Double the social media profiles – Double the trouble?

I have two kids, born 17 months apart. (Yes, life is crazy, why do you ask?) We’re still in the pre-school stage so we’re also very much in that time in life that when one gets something, the other gets the same thing. I buy double the snacks, similar toys, and always look for deals on shoes because when one kid’s feet grow the other is getting a new pair too. At some point, probably soon, we’ll have to explain that “fair” doesn’t mean “equal”.  And that money doesn’t grow on trees.

Social media within organizations but across departments can be similar. Imagine this… The corporate communications department launches a Facebook and Twitter page. First, everyone says it’s crazy and that no one wants to find an engineer on Facebook. Then a little while later, as followers grow and it becomes fun, the requests begin. Now, different departments within the organization want their own pages. Should they have their own?

Advantages:

  • Allows for very targeted information to go to the right audience
  • Creates interaction between the organization using retweets and replies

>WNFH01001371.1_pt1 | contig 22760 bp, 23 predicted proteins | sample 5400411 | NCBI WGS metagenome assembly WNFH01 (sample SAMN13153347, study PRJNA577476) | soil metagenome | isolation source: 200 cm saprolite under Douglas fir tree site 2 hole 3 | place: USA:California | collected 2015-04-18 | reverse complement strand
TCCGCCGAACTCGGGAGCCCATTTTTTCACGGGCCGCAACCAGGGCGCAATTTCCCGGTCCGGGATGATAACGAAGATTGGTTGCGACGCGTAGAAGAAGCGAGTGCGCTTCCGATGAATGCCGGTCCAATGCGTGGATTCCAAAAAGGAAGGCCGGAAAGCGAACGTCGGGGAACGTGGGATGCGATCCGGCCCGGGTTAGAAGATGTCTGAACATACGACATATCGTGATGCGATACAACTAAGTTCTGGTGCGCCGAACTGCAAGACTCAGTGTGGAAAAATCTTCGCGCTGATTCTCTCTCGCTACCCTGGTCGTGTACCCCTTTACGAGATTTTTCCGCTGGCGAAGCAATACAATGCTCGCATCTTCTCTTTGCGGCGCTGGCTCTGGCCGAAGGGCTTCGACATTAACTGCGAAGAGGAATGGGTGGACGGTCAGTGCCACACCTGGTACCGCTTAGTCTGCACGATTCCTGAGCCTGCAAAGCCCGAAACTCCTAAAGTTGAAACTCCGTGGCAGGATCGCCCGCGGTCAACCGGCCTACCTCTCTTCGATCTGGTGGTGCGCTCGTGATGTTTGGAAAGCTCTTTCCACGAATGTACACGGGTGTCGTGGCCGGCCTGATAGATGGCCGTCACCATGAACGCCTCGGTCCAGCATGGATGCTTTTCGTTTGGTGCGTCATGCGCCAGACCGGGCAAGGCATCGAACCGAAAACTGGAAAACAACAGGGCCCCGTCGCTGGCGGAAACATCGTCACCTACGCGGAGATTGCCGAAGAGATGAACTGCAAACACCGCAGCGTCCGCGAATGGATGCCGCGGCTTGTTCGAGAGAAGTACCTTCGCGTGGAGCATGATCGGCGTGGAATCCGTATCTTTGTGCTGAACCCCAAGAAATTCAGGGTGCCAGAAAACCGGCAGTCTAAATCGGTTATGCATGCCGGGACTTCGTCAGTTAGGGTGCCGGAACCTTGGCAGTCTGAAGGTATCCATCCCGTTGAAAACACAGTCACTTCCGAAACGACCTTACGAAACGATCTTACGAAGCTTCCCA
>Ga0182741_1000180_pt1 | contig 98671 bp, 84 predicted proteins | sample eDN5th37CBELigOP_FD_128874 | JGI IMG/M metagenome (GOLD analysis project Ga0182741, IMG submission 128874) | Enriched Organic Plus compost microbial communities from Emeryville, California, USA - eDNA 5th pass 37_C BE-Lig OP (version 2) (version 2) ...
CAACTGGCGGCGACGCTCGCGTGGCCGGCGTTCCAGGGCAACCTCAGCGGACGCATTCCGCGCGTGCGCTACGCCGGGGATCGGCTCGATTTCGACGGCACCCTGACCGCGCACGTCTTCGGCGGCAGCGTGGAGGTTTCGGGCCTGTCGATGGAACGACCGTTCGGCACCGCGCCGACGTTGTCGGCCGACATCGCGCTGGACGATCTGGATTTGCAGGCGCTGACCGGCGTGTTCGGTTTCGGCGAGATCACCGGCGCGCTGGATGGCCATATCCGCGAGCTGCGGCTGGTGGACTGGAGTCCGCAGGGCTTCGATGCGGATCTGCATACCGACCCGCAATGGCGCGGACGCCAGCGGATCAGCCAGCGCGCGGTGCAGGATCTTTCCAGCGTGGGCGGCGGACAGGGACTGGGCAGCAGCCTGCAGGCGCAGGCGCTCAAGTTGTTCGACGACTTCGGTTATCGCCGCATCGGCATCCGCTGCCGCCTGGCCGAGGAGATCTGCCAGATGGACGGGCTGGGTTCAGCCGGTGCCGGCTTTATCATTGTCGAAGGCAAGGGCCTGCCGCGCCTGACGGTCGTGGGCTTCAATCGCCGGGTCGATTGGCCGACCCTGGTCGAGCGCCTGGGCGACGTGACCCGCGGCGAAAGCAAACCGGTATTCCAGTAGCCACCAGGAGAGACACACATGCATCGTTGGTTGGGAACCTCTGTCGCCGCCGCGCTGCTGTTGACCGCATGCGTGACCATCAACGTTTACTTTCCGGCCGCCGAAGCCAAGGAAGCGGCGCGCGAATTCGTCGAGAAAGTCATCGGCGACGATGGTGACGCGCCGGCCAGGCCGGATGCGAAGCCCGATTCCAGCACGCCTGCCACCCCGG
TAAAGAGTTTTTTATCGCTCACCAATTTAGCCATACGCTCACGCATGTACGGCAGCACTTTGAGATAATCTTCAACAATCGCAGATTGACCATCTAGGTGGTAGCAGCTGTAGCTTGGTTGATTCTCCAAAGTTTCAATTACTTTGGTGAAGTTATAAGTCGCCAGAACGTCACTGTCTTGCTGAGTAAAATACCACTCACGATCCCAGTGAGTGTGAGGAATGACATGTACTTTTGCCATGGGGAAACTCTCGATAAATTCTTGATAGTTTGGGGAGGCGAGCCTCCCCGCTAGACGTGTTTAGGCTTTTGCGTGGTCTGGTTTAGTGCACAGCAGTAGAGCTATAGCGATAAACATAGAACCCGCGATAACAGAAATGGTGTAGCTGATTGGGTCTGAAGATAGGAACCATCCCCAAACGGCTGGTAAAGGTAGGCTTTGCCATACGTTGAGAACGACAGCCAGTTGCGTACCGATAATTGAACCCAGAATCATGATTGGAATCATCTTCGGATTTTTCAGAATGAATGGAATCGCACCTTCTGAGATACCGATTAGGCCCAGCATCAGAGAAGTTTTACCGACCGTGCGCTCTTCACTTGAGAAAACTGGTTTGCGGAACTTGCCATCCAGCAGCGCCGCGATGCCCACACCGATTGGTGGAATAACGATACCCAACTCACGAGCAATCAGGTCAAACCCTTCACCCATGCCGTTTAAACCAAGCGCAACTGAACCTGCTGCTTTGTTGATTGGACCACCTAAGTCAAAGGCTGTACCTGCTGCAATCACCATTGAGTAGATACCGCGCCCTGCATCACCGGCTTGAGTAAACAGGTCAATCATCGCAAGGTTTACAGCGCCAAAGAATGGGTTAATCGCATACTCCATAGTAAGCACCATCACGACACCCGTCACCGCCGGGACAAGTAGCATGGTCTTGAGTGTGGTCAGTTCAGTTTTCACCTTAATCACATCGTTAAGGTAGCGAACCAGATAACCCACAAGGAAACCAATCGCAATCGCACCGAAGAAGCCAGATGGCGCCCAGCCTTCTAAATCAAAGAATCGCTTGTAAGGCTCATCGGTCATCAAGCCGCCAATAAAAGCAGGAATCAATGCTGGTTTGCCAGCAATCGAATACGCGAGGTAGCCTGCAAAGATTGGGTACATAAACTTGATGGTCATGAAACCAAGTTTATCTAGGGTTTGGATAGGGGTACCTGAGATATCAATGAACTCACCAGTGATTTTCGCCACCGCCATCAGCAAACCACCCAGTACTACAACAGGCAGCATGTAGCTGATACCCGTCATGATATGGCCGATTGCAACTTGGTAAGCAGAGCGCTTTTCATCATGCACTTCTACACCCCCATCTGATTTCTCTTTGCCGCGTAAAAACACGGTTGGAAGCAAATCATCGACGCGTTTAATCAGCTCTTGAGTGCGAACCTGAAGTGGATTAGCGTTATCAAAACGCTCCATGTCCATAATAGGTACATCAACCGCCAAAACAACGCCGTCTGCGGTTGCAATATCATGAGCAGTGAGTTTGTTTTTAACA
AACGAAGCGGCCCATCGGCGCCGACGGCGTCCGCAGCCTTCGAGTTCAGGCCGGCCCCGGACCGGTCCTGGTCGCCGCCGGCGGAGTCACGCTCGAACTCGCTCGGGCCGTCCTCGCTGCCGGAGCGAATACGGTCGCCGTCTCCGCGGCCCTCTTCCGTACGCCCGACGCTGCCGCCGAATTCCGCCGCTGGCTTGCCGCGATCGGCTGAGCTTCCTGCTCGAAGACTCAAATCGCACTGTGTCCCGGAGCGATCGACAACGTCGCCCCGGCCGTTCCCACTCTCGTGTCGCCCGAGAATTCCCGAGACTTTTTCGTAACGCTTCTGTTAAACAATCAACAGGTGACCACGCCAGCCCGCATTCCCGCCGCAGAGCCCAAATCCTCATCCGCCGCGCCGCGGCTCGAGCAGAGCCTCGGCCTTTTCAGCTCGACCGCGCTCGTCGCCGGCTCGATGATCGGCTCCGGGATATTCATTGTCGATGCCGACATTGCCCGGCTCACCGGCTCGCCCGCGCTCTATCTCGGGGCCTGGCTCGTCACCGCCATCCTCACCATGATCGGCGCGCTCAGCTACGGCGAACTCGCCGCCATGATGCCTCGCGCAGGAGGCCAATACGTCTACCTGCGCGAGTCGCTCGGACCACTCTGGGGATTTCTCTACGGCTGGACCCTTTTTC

• Increases engagement from within the company

Disadvantages:

  • Takes away content from the main company page
  • Postings become haphazard, with little to no synergy
  • Information could get out before the organization is ready
  • Audience becomes confused about who to follow for what information

At the end of the day, this is another case where being fair doesn’t mean being equal. Companies may decide that they only want one profile set up on each social media platform. Other organizations may decide that certain departments have enough information to talk about and resources to keep the profiles up to date, while others need to send their information to the corporate department. There’s no one-size-fits-all answer to how many Twitter profiles is too many Twitter profiles. But companies should take their time and have the necessary conversations about audience, messaging, and frequency before opening up additional accounts.

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